A Maryland prison has adopted The Purpose-Driven Life as part of its rehabilitation program, which RNR takes a sign of tackiness above and beyond the First Amendment issues.


Religion and Politics

There's a pretty good article in the Minneapolis Star-Tribune about a recent Bush rally in St. Paul. Don't miss the Romanian couple confused by the impromptu crosses whipped up by local drug-rehab clients. Also, please note that Ricky Skaggs is apparently one of the musicians playing for the Bush campaign. With competition like that, I don't think we have much to worry about on the cultural front.


The LATimes is reporting that all may not be well with the Christian right and the upcoming RNC, despite their chipper assertions to the contrary. Meanwhile, Amy Sullivan has some friendly advice to the Kerry campaign. Namely, return phone calls from reporters working the "religion and politics" angle. While she's got a certain point, RNR wonders when she's going to get off it and move on to another one.


Peace and Justice

The Revealer doesn't think much about a Salon report from the Imam Ali shrine, but it does pass along a choice quote from Shiites gathered inside the mosque: "Why does America hate poor people so much?" It's a reminder that religion is often the only outlet of the poor and oppressed.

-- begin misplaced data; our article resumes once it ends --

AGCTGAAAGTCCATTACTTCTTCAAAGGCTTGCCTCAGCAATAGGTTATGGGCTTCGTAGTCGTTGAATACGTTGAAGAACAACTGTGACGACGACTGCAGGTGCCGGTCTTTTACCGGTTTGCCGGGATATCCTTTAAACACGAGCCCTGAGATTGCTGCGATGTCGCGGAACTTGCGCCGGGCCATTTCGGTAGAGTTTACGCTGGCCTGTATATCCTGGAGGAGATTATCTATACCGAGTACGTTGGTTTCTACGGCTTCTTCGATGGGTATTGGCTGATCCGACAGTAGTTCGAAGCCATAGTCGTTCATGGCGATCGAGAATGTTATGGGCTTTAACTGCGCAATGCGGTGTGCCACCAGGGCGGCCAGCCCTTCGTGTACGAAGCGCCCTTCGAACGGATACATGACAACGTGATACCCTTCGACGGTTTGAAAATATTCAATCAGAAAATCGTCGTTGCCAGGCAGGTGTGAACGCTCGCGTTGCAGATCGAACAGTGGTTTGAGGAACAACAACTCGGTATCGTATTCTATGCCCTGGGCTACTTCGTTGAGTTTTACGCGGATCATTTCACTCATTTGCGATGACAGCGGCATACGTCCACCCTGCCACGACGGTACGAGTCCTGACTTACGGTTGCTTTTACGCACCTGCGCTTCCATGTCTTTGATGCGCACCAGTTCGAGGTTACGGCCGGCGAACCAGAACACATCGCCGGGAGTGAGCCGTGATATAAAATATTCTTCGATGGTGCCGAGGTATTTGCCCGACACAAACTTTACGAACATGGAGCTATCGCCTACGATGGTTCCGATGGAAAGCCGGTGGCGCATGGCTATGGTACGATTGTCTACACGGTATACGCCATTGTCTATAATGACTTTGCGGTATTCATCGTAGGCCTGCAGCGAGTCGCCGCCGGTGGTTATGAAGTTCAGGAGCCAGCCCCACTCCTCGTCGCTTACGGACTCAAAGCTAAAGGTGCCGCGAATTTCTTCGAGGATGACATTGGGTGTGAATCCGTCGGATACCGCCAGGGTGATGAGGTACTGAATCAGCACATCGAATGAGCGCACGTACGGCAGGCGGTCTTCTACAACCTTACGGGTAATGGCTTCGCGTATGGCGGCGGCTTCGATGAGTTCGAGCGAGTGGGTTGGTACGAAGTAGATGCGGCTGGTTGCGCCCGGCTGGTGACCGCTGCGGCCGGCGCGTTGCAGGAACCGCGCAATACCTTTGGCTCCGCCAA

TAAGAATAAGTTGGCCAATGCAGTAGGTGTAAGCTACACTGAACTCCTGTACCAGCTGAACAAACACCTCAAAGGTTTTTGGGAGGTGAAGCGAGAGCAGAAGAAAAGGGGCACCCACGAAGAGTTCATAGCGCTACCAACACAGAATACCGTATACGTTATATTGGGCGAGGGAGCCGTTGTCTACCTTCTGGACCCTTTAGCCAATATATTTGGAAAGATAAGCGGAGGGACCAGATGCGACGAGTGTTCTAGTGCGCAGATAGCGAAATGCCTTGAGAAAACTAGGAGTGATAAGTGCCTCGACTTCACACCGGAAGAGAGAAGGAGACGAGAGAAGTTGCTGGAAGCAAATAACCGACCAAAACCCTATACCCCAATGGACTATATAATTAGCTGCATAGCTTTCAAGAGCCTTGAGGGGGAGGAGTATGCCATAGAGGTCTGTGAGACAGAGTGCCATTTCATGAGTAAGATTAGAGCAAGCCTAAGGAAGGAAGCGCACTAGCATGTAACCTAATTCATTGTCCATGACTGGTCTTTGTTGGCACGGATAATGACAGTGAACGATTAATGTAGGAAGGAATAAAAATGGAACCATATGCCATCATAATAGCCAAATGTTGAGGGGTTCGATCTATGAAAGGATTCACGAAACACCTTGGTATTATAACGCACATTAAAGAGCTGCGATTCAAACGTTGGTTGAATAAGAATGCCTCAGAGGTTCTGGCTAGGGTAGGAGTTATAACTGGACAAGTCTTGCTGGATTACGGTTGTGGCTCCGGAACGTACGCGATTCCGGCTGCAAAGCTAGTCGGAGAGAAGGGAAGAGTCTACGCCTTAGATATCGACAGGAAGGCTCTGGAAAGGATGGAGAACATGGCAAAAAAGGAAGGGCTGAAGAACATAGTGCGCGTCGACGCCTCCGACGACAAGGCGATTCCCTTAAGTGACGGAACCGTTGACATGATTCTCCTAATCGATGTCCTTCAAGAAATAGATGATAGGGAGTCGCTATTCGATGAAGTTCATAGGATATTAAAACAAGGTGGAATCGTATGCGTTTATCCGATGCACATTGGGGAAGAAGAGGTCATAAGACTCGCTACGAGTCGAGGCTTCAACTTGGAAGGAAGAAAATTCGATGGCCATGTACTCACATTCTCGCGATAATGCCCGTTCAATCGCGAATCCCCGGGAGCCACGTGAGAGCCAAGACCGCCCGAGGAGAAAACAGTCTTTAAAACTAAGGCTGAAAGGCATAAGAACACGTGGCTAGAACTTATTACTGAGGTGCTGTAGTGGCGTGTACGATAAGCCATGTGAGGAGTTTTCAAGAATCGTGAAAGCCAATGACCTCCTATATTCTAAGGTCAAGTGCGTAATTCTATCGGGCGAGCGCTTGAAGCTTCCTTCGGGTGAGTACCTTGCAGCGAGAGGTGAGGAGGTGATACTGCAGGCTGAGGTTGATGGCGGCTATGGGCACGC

Swami Uptown has some great lyrics to pass on:

Did you hear 'em talkin' 'bout it on the radio
Did you try to read the writing on the wall
Did that voice inside you say I've heard it all before
It's like Deja Vu all over again


Day by day I hear the voices rising
Started with a whisper like it did before
Day by day we count the dead and dying
Ship the bodies home while the networks all keep score



Did you hear 'em talkin' 'bout it on the radio
Could your eyes believe the writing on the wall
Did that voice inside you say I've heard it all before
It's like Deja Vu all over again



One by one I see the old ghosts rising
Stumblin' 'cross Big Muddy
Where the light gets dim
Day after day another Momma's crying

She's lost her precious child
To a war that has no end
Did you hear 'em talkin' 'bout it on the radio
Did you stop to read the writing at The Wall

Did that voice inside you say
I've seen this all before
It's like Deja Vu all over again
It's like Deja Vu all over again

--John Fogerty, "Deja Vu All Over Again," from his new CD, "Premonition" (out August 30)


Nice to Know

The BBC has an excellent story on a bear in Washington state who ripped off some campers of 36 bottles of beer.


Perhaps he was inspired by this piece from Ecumenical News Int'l:

Sachsenhagen, Germany (ENI). Each week in the summertime, Pastor Josef Kalkusch orders 100 litres of beer, 30 cakes and inordinate amounts of coffee. That is because each Sunday during July and August "after the Sunday service of course", he opens the "heavenly beer garden" beneath a 130-year-old oak tree in the Sachsenhagen churchyard. He thinks it's the only church-run beer garden in northern Germany, but since so many visitors enjoy the place he hopes there are others.


Now if you'll excuse us, RNR needs to go set some bear traps around its fridge. No ding-dang bear gonna get our Yuengling, tell you what...